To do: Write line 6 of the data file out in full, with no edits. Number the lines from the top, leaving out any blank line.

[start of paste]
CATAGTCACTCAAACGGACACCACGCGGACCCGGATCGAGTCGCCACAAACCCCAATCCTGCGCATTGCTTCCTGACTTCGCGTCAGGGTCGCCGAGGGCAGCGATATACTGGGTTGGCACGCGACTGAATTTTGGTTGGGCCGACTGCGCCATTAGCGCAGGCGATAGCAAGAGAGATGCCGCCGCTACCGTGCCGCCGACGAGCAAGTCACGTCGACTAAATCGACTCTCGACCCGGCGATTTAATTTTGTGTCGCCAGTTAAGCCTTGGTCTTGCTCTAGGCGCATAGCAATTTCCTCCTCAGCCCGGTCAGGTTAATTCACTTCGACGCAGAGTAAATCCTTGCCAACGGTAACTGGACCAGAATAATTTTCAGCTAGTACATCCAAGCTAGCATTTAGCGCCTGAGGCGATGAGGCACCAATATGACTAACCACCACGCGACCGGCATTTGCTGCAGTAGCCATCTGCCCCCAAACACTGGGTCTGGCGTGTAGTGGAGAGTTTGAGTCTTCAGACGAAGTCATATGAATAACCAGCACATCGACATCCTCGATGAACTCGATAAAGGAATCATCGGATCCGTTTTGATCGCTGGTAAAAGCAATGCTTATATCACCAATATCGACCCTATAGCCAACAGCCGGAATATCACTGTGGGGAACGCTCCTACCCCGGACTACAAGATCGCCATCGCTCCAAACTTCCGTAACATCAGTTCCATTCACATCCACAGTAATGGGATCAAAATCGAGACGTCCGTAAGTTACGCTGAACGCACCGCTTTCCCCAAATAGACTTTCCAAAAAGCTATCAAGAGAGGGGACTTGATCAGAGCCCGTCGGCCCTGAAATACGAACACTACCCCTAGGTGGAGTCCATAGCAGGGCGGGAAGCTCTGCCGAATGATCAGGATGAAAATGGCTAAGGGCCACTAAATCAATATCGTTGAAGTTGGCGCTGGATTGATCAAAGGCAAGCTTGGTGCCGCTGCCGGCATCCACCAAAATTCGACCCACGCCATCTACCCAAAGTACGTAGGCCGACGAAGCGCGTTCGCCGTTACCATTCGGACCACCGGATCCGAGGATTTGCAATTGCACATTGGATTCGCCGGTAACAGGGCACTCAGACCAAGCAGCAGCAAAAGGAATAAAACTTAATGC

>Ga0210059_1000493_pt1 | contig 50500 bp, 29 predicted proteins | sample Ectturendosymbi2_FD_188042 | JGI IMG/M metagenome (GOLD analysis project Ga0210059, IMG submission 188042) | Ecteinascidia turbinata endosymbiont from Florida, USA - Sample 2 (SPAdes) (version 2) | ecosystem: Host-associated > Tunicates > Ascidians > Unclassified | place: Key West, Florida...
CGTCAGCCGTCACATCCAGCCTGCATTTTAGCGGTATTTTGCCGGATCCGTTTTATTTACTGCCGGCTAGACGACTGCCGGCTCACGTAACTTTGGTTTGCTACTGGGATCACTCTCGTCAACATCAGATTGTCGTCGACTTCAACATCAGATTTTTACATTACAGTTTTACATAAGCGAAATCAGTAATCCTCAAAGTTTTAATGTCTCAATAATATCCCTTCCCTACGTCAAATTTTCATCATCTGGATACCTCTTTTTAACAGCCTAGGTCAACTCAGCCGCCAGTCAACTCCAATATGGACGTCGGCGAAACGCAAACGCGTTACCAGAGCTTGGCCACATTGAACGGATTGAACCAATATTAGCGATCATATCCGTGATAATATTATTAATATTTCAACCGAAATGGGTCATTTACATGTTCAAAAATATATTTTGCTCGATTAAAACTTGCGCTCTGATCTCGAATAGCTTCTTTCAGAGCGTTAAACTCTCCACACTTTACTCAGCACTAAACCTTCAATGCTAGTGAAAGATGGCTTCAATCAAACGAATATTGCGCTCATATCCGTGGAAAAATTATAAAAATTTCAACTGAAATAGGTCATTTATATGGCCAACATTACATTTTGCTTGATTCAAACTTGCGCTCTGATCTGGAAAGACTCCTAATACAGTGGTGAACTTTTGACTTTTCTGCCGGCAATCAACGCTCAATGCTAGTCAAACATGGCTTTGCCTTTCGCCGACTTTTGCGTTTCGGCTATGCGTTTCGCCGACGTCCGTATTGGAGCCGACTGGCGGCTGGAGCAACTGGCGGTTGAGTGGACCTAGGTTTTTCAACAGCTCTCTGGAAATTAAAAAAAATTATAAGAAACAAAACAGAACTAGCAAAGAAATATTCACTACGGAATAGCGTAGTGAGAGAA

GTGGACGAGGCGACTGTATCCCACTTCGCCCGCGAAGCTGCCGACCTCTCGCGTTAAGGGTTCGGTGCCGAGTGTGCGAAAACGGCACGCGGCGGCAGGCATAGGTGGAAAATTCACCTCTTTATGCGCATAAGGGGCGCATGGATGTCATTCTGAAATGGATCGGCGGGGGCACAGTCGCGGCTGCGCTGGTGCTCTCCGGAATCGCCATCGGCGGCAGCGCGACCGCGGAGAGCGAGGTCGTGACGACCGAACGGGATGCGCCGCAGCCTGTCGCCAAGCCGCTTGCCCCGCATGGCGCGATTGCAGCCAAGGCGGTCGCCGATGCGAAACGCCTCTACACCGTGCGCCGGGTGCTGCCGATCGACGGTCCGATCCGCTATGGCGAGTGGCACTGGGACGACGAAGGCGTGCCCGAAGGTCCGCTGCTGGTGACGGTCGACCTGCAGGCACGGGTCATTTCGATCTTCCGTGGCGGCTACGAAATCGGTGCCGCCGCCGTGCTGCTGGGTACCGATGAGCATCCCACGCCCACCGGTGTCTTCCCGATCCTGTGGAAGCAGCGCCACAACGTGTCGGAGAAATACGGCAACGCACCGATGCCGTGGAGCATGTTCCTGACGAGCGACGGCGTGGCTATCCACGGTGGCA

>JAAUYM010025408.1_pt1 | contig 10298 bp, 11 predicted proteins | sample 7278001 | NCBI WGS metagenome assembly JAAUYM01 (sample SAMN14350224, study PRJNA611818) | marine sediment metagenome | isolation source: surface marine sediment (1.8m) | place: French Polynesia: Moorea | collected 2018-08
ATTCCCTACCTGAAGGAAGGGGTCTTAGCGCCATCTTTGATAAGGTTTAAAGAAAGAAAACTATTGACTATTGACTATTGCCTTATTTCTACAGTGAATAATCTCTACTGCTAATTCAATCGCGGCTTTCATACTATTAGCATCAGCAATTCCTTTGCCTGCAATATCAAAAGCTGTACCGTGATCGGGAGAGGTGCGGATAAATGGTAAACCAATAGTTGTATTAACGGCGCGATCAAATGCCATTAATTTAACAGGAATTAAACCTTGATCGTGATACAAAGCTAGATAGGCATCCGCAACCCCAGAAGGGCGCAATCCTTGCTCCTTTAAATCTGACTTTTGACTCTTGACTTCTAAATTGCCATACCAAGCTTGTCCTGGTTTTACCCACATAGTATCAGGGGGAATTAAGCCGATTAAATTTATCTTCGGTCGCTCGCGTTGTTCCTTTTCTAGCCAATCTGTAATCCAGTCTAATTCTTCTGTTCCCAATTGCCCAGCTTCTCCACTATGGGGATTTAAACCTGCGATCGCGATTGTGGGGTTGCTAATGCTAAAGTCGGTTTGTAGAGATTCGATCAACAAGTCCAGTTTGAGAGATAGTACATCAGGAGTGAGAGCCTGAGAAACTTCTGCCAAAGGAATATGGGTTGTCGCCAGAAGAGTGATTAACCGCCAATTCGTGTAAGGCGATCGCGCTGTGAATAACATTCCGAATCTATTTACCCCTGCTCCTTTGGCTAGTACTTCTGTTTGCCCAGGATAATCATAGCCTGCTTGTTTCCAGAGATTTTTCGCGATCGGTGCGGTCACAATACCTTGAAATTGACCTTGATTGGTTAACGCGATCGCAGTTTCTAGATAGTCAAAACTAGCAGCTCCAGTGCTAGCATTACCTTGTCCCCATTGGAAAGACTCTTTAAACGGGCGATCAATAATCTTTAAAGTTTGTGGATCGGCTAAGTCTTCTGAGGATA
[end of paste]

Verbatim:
ATTCCCTACCTGAAGGAAGGGGTCTTAGCGCCATCTTTGATAAGGTTTAAAGAAAGAAAACTATTGACTATTGACTATTGCCTTATTTCTACAGTGAATAATCTCTACTGCTAATTCAATCGCGGCTTTCATACTATTAGCATCAGCAATTCCTTTGCCTGCAATATCAAAAGCTGTACCGTGATCGGGAGAGGTGCGGATAAATGGTAAACCAATAGTTGTATTAACGGCGCGATCAAATGCCATTAATTTAACAGGAATTAAACCTTGATCGTGATACAAAGCTAGATAGGCATCCGCAACCCCAGAAGGGCGCAATCCTTGCTCCTTTAAATCTGACTTTTGACTCTTGACTTCTAAATTGCCATACCAAGCTTGTCCTGGTTTTACCCACATAGTATCAGGGGGAATTAAGCCGATTAAATTTATCTTCGGTCGCTCGCGTTGTTCCTTTTCTAGCCAATCTGTAATCCAGTCTAATTCTTCTGTTCCCAATTGCCCAGCTTCTCCACTATGGGGATTTAAACCTGCGATCGCGATTGTGGGGTTGCTAATGCTAAAGTCGGTTTGTAGAGATTCGATCAACAAGTCCAGTTTGAGAGATAGTACATCAGGAGTGAGAGCCTGAGAAACTTCTGCCAAAGGAATATGGGTTGTCGCCAGAAGAGTGATTAACCGCCAATTCGTGTAAGGCGATCGCGCTGTGAATAACATTCCGAATCTATTTACCCCTGCTCCTTTGGCTAGTACTTCTGTTTGCCCAGGATAATCATAGCCTGCTTGTTTCCAGAGATTTTTCGCGATCGGTGCGGTCACAATACCTTGAAATTGACCTTGATTGGTTAACGCGATCGCAGTTTCTAGATAGTCAAAACTAGCAGCTCCAGTGCTAGCATTACCTTGTCCCCATTGGAAAGACTCTTTAAACGGGCGATCAATAATCTTTAAAGTTTGTGGATCGGCTAAGTCTTCTGAGGATA